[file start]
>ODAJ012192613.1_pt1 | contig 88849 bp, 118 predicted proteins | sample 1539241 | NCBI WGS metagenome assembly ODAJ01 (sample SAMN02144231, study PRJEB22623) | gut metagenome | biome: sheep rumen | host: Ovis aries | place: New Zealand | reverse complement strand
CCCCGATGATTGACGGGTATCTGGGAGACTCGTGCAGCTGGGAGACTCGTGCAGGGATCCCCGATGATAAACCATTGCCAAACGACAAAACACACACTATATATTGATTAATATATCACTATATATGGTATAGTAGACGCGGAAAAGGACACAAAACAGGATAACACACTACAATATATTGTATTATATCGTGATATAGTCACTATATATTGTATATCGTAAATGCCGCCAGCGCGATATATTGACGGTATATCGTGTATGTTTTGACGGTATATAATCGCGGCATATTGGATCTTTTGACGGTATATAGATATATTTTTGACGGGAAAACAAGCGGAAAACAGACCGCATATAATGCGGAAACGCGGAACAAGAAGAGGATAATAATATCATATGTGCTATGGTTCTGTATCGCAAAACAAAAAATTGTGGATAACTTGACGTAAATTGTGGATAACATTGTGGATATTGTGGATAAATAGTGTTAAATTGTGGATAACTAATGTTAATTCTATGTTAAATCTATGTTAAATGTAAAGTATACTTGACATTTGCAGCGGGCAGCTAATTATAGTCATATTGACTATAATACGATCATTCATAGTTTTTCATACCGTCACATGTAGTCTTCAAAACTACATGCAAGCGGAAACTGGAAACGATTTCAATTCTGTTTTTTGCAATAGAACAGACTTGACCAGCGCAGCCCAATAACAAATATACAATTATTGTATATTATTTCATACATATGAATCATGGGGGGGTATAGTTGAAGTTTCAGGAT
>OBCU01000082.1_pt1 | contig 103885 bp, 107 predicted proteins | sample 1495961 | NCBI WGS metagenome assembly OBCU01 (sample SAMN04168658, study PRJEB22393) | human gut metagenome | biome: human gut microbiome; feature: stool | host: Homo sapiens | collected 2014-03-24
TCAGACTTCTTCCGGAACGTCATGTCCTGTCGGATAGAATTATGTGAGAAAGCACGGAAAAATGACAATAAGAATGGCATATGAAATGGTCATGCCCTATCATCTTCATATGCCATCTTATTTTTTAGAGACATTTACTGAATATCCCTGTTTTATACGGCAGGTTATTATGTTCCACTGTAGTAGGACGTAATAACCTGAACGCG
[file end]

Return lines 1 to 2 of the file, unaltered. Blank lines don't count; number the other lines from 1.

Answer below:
>ODAJ012192613.1_pt1 | contig 88849 bp, 118 predicted proteins | sample 1539241 | NCBI WGS metagenome assembly ODAJ01 (sample SAMN02144231, study PRJEB22623) | gut metagenome | biome: sheep rumen | host: Ovis aries | place: New Zealand | reverse complement strand
CCCCGATGATTGACGGGTATCTGGGAGACTCGTGCAGCTGGGAGACTCGTGCAGGGATCCCCGATGATAAACCATTGCCAAACGACAAAACACACACTATATATTGATTAATATATCACTATATATGGTATAGTAGACGCGGAAAAGGACACAAAACAGGATAACACACTACAATATATTGTATTATATCGTGATATAGTCACTATATATTGTATATCGTAAATGCCGCCAGCGCGATATATTGACGGTATATCGTGTATGTTTTGACGGTATATAATCGCGGCATATTGGATCTTTTGACGGTATATAGATATATTTTTGACGGGAAAACAAGCGGAAAACAGACCGCATATAATGCGGAAACGCGGAACAAGAAGAGGATAATAATATCATATGTGCTATGGTTCTGTATCGCAAAACAAAAAATTGTGGATAACTTGACGTAAATTGTGGATAACATTGTGGATATTGTGGATAAATAGTGTTAAATTGTGGATAACTAATGTTAATTCTATGTTAAATCTATGTTAAATGTAAAGTATACTTGACATTTGCAGCGGGCAGCTAATTATAGTCATATTGACTATAATACGATCATTCATAGTTTTTCATACCGTCACATGTAGTCTTCAAAACTACATGCAAGCGGAAACTGGAAACGATTTCAATTCTGTTTTTTGCAATAGAACAGACTTGACCAGCGCAGCCCAATAACAAATATACAATTATTGTATATTATTTCATACATATGAATCATGGGGGGGTATAGTTGAAGTTTCAGGAT